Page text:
A Quiet Spirit


Like all writers, I’ve written about love.

When my sister married her wife, I wrote them a poem, and in it, I tried to break love down to all of its individual ingredients, its varying shades of legacy, fear, pain, hope, security, romance, fulfillment, vulnerability, friendship, and sex, plus all the rest.

I’ve written about the dangers of fairy tale endings, how we grow up hoping that we will meet the one that will make us happy and fulfilled for happily ever after, and how any alternative to that scenario becomes threatening.

I’ve written about the phrase “I Love You”, and all of it’s varying shades or misuse and overuse. It hurts when it isn’t said, or when it is but isn’t meant, or when it is used too much, or when it’s only meant for now.

I’ve written about my birth, and the birth of my sons. I’ve written about the beginning of my marriage, and the end. I’ve written about getting my heart broken by people I have loved, and about breaking the hearts of those who have loved me.

I’ve written about loving places and things. I’ve written about loving God and, in time, instead, learning how to love myself. I’ve written entire blog posts dedicated to the concept of Valentines day and what it means or doesn’t mean to people. I’ve written about loss, grief, and devastation. I’ve written about loneliness.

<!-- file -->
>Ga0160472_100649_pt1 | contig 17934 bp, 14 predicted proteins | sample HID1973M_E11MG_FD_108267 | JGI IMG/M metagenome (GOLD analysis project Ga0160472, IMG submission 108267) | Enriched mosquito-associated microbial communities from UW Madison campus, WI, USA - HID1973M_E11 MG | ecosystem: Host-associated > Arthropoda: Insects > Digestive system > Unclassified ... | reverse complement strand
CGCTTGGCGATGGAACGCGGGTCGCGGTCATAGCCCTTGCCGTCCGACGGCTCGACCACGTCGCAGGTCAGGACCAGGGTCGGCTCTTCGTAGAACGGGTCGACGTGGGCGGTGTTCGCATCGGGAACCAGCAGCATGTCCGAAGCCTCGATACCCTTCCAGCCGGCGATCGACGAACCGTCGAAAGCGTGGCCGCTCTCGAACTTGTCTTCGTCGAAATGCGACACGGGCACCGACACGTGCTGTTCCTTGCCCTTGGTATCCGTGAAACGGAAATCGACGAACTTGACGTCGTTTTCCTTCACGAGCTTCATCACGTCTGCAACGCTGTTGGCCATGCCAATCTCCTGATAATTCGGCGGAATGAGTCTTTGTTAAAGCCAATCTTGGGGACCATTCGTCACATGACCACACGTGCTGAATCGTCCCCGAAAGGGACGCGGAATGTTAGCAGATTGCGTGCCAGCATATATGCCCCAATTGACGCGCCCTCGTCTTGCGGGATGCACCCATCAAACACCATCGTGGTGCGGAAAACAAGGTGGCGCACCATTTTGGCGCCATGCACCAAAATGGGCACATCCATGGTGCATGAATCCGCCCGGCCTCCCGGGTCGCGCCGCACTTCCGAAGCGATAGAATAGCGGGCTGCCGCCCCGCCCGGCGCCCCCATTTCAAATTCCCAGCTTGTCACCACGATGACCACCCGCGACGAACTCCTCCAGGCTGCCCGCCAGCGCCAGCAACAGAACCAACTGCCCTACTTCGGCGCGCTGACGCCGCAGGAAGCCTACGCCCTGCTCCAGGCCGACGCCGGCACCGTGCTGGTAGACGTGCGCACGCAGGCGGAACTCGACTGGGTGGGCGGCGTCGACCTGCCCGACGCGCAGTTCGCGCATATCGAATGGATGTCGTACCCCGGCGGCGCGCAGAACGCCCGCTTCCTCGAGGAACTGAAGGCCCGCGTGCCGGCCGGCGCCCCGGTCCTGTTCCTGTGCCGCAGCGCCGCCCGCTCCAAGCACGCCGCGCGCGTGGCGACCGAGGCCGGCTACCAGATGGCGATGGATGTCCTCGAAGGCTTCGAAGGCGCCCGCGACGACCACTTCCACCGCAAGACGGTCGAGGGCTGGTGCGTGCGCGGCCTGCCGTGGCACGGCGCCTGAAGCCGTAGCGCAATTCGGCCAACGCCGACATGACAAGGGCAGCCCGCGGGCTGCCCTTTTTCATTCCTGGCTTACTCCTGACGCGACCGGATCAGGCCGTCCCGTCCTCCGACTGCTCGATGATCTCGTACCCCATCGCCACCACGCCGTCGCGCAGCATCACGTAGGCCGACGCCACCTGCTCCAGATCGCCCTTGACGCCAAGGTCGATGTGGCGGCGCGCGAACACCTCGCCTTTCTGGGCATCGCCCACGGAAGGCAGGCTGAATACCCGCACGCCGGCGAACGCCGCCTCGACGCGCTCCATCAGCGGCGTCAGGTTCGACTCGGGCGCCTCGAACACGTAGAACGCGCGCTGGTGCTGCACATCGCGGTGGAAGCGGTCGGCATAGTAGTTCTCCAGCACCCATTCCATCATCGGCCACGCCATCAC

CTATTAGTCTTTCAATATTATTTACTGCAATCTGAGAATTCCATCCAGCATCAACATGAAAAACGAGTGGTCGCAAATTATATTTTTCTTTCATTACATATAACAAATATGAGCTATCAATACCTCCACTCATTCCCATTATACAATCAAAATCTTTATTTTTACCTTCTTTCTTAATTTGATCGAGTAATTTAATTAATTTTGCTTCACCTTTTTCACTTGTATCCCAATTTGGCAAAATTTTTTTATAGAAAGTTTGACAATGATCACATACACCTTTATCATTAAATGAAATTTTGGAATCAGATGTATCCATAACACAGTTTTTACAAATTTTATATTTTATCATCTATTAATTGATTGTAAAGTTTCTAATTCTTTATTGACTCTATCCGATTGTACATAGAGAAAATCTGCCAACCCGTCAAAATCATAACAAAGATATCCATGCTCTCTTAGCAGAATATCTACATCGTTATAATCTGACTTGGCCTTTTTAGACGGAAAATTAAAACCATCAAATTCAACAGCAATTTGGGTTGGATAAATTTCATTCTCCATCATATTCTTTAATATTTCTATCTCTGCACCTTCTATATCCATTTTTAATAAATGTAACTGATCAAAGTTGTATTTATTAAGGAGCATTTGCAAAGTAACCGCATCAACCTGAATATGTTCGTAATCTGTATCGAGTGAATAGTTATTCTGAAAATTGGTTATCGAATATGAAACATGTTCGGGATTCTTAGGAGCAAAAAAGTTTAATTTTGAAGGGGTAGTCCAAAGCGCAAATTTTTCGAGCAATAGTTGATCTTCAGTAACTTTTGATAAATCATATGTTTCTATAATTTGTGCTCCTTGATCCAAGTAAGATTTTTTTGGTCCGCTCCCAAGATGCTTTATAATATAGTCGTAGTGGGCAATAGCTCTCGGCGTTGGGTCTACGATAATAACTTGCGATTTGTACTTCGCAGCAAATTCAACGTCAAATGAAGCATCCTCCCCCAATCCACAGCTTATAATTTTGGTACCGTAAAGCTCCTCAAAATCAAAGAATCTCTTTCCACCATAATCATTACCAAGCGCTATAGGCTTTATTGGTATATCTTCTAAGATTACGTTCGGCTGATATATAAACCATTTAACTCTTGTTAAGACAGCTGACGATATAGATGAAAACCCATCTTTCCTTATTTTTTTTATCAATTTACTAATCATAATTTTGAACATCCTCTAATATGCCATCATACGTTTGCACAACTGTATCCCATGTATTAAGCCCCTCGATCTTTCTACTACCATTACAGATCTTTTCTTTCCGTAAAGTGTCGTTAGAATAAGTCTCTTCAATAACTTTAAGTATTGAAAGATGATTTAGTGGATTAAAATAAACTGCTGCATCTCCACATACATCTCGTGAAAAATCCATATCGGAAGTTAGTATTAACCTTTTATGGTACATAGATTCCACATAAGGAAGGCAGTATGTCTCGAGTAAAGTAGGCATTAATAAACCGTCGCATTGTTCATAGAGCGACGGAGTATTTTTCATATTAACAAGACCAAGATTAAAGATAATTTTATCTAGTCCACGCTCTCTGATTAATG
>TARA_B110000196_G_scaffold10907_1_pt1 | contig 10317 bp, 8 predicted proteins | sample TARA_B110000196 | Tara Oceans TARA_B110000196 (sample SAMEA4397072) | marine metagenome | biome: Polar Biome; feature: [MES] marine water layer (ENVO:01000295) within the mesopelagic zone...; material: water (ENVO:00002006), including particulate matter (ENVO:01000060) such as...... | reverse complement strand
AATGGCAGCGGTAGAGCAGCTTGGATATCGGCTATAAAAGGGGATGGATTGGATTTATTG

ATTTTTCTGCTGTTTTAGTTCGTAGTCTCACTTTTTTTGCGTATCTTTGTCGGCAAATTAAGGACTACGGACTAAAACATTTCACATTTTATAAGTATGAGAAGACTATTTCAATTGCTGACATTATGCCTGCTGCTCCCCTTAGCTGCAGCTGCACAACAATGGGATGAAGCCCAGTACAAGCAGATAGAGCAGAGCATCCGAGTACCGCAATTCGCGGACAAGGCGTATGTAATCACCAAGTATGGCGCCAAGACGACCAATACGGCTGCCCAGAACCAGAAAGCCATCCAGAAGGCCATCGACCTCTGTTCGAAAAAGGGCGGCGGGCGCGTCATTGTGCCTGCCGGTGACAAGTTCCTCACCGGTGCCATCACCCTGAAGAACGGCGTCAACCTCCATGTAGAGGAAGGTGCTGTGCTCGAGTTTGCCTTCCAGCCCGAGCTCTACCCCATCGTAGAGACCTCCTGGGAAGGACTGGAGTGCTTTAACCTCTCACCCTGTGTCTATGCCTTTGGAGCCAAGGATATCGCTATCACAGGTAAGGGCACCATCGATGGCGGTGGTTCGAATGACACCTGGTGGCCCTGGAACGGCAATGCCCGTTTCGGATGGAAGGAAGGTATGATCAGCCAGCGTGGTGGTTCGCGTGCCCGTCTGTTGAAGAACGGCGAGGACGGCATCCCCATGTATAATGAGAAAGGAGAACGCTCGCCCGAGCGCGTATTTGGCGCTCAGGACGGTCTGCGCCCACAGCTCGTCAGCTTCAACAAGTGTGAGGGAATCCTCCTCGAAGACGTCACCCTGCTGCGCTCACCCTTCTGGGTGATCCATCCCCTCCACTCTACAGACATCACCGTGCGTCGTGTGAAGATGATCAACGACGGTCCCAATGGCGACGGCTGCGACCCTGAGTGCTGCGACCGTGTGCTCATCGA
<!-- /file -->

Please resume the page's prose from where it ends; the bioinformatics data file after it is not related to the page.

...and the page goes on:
I’ve written about embracing each day as it comes, about being patient for the future, about putting in the effort to get the desired results, and about experiencing joy. I’ve written when single, when lonely, when devastated, when heartbroken, when happy, and when inspired.

I’ve written anecdotes about my children, about plans for the future, and about little nugget from my own story, so many of them revolving around my origins in growing up gay and Mormon in a broken family that was full of love, and those are likely always the roots I will go back to as they are the eyes through which I see the world.

I keep a little list of things I want to blog about, handwritten in ink in my business folder. And if a few days go by, I find time to sit down and write one of those stories down, unless something else has hijacked my thoughts. I feel better when I write. I dare say I love it. And whether it is read by 2 or 2000, it feels wonderful to share, and amazing to love what I’m doing.

Sometimes, on days like today, I don’t have anything to say, so I let my fingers start clacking and I find myself writing out about what I’ve already written, and realizing that, perhaps, I don’t always have something to say. But that too feels okay.

Today is Valentine’s Day, and I have a somewhat quiet spirit. There are several things out there, on the horizon, fishhooks that I’ve tossed forward and that I hope something will bite and that I will be able to reel it in. I may be on the cusp of something wonderful, regarding the book or the documentary. Or I may just have more ahead of me of the wonderful that already is, with my clients, my children, my boyfriend, my goals. Either way it is a beautiful world.

And there will always be more to say, but for now, for today that is enough.

Happy Valentine’s Day.

Dark Valentine


I hate Valentines Day. Everyone hates Valentines Day.

Valentines Day is the darkest day of the year.